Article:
Whatever the outcome of the MET OPERA negotiations, one thing is sure. EVENTUALLY, the cream comes to the top. Future generations realizing the loss generated by multiple causes,will band together to excavate the archeological treasures entombed in original manuscripts, vaults, piano/ vocal scores,partiturs,CDs, tapes, cassettes, DVDs, films and videocassettes.
Fads and a diversity of options besides the cultural backgrounds and financial depravations that concern many people who, by those factors, currently dismiss the masterpieces as purely elitist concerns. Time will tell and when time runs out to salvage the treasures of the past, we all will suffer. But new geniuses and causes will evolve to give significance and hedonistic pleasure. ALL the comments that I have here read are valid and historic vantage points suggest that the executive will decry the artists as ingrates even though they are the only talents evident. Moneyed interests have little regard for what is moral or artistic. States that do not have opera houses or symphony halls are unlikely to voluntarily support them elsewhere. Potential outstanding instrumentalists, singers, authors and composers will not sacrifice a normal family life wherein a guaranteed income is essential if one is a responsible parent to the whims or trends or fads of a society errant in its respect and love for the masterpieces of geniuses. We must all be activists in challenging the dogma that nothing matters but money.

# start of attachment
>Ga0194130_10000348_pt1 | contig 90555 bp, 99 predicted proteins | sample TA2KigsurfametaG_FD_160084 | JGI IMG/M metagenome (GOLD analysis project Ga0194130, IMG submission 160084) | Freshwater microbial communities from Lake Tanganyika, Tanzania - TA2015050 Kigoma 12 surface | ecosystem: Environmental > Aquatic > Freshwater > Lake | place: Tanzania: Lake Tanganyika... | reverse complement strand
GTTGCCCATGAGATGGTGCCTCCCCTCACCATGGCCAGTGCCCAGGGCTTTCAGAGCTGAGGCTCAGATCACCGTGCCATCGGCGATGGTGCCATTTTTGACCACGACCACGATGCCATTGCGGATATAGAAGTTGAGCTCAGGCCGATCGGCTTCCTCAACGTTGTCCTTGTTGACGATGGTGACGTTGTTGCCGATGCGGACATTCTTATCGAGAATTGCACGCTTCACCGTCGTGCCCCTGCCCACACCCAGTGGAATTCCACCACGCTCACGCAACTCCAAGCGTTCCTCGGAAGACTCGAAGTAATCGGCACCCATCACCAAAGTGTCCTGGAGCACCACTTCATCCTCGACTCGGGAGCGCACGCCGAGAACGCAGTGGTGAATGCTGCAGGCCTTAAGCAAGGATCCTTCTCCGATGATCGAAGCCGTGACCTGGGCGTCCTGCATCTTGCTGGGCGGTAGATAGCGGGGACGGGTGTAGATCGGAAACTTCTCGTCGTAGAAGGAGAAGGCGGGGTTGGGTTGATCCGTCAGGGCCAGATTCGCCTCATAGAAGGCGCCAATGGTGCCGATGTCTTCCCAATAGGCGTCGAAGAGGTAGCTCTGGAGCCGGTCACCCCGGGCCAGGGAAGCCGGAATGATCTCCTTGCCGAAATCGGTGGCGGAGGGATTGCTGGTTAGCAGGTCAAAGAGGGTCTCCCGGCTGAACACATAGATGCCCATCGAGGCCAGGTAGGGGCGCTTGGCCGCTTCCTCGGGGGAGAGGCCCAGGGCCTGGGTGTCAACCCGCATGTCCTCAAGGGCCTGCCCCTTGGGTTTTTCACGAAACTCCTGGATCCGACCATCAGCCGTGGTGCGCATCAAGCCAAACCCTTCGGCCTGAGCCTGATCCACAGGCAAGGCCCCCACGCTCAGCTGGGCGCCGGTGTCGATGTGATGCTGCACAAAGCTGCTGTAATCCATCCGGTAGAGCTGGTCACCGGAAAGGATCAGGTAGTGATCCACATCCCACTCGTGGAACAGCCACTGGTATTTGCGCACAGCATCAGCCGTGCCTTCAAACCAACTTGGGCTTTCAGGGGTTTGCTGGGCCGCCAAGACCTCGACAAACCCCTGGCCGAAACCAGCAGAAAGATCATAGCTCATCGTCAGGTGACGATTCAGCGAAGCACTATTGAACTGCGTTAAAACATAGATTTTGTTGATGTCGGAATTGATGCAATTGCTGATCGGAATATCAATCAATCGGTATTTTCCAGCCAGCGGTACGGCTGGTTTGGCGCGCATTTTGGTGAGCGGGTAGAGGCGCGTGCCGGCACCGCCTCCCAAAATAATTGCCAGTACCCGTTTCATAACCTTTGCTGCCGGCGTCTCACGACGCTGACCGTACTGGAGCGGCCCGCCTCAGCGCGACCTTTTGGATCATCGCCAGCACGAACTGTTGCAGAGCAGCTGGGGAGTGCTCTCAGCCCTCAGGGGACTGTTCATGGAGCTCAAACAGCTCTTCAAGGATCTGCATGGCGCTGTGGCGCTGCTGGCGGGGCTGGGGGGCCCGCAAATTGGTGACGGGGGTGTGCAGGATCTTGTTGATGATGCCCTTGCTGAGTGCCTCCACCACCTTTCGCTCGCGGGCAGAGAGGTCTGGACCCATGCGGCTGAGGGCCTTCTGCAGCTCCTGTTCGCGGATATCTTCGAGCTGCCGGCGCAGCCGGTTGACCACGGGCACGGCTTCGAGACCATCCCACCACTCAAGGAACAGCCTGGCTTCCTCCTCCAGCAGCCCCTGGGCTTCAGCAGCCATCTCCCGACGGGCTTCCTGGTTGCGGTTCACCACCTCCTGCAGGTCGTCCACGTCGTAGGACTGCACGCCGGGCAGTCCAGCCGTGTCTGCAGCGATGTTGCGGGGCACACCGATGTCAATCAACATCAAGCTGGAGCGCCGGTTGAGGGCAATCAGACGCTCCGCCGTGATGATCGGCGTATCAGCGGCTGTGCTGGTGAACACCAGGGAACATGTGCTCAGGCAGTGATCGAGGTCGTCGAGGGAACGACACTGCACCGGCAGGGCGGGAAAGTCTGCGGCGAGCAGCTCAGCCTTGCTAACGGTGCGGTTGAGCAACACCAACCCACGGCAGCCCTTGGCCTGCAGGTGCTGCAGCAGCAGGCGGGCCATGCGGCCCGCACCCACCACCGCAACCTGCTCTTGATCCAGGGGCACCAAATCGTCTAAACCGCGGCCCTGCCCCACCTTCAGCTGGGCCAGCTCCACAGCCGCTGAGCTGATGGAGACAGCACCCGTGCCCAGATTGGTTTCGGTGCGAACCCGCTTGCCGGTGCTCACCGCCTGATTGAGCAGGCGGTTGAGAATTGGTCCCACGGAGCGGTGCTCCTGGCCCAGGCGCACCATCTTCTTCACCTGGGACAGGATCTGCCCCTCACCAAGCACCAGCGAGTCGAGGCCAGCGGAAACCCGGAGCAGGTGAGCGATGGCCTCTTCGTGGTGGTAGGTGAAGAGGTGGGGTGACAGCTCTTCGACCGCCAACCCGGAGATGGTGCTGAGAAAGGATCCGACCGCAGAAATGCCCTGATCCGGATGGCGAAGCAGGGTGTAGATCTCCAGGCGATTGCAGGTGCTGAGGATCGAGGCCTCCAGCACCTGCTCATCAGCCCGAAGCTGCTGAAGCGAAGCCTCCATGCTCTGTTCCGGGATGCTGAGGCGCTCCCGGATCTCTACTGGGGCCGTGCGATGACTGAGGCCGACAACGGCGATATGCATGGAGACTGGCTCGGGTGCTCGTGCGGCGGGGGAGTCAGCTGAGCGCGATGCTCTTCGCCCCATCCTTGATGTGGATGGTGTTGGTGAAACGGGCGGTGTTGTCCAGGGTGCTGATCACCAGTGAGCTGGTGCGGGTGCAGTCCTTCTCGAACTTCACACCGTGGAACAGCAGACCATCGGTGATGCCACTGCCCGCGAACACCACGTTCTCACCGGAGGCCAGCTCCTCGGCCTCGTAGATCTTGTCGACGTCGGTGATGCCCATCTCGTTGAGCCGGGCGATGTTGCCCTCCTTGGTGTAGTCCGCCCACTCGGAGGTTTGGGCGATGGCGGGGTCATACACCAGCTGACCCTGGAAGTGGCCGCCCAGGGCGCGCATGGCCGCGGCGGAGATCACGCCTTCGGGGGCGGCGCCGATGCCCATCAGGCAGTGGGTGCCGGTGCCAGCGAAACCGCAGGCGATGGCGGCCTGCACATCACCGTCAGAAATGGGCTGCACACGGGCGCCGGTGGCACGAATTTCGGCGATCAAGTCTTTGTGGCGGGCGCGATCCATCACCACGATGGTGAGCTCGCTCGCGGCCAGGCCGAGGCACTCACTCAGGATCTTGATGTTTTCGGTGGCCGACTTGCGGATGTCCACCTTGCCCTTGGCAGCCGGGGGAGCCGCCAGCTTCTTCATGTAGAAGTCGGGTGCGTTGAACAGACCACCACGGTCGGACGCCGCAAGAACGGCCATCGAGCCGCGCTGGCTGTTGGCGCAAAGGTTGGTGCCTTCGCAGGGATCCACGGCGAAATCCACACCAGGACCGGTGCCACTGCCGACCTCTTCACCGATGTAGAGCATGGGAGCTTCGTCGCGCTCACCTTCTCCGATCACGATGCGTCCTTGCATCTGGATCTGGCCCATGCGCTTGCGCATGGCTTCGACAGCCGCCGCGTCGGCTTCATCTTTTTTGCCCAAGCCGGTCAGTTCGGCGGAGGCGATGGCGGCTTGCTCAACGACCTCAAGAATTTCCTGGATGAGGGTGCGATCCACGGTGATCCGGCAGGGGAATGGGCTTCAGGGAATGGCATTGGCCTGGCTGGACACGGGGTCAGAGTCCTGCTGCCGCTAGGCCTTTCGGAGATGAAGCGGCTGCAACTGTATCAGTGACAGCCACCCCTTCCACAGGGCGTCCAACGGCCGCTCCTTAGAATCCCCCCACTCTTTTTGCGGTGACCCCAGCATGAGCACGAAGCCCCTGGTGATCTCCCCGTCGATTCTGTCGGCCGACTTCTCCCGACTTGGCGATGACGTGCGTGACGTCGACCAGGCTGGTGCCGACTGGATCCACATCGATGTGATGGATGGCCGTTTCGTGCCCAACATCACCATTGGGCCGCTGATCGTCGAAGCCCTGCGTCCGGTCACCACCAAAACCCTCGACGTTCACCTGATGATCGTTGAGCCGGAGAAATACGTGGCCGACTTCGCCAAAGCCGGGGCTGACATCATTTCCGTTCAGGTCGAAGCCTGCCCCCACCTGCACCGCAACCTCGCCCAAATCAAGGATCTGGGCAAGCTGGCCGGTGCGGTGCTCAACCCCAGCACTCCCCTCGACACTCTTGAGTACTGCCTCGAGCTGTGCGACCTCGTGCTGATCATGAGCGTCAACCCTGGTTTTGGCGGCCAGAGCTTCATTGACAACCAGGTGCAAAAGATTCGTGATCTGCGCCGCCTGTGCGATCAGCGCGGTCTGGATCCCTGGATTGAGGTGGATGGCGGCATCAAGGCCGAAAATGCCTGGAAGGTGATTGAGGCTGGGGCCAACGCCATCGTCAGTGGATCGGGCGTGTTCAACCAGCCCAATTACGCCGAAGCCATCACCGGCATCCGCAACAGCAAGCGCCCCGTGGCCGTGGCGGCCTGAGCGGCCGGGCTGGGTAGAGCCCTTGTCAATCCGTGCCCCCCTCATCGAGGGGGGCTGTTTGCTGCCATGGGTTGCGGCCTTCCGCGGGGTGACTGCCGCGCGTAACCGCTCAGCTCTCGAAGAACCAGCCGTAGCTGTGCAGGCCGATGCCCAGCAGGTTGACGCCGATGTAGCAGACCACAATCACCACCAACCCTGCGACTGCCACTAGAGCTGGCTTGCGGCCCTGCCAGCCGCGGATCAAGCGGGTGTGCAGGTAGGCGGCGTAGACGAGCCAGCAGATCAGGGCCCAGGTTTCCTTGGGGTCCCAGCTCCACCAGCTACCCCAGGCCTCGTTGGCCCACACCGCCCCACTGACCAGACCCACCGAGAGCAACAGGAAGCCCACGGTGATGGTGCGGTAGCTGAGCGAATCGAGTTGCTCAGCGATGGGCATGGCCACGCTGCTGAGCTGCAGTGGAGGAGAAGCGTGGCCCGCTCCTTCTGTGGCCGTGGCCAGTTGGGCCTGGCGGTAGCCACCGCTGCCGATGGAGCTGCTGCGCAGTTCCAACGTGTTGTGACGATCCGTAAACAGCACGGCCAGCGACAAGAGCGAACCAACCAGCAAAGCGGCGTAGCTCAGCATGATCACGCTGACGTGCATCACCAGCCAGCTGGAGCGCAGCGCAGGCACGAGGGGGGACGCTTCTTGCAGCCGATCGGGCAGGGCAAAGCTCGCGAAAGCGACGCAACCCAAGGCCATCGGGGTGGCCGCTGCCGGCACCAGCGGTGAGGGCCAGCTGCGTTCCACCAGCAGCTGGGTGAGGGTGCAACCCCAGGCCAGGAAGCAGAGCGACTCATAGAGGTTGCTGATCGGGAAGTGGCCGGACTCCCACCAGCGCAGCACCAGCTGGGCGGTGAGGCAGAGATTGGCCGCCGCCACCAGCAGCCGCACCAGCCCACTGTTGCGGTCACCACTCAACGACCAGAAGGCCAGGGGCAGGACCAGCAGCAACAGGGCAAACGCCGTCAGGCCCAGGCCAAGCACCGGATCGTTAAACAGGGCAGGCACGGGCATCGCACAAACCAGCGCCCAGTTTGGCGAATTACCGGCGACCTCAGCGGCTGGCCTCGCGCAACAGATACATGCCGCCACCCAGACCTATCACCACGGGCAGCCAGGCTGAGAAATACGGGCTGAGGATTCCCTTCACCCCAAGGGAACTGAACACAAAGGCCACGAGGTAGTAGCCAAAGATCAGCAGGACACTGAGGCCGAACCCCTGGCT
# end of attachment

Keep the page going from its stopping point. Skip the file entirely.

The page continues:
Aug. 16 2014 08:30 AM
Bob Sorrentino from Mount Laurel, NJ

True. Whichever way this goes, if the Met board has any sense, they will give him his walking papers as soon as a suitable replacement can be found.

If Volpe was still in charge, none of this would have ever happened.

Three days and counting...

Aug. 15 2014 07:43 AM
Gregg Simmons from New York, NY

As other people are voicing and writing I cannot wonder whether or not this and, presumably, other "illnesses" and scheduling conflicts are a direct results of Herr Gelb's heavy handed tactics and threats. He just has to look at how badly the Met rebounded after the previous labor problems and his current box office "issues" to understand he's really off on a limb that is dead and half sawn through and in danger of killing the goose that lays the golden egg.

Aug. 15 2014 12:23 AM
helen

That horror of a production of Traviata and the other of Rigoletto will bring the audience to their feet all right...walking OUT!!!! The unions should not have to give up ANYTHING!!! The Met could save money by using their old beautiful scenery and restore Eugene Onegin, too. along with all the other lovely sets now not in use.Young people have good taste, too, Mr. Gelb!!!!

Aug. 14 2014 05:11 PM
Bob Sorrentino from Mount Laurel, NJ

Let's hope, first, that this isn't a repeat of 1980, when the big names got tired of waiting in a lockout that saw almost half the season scrapped, and the second-stringers dominating what there was of the season, and the broadcasts.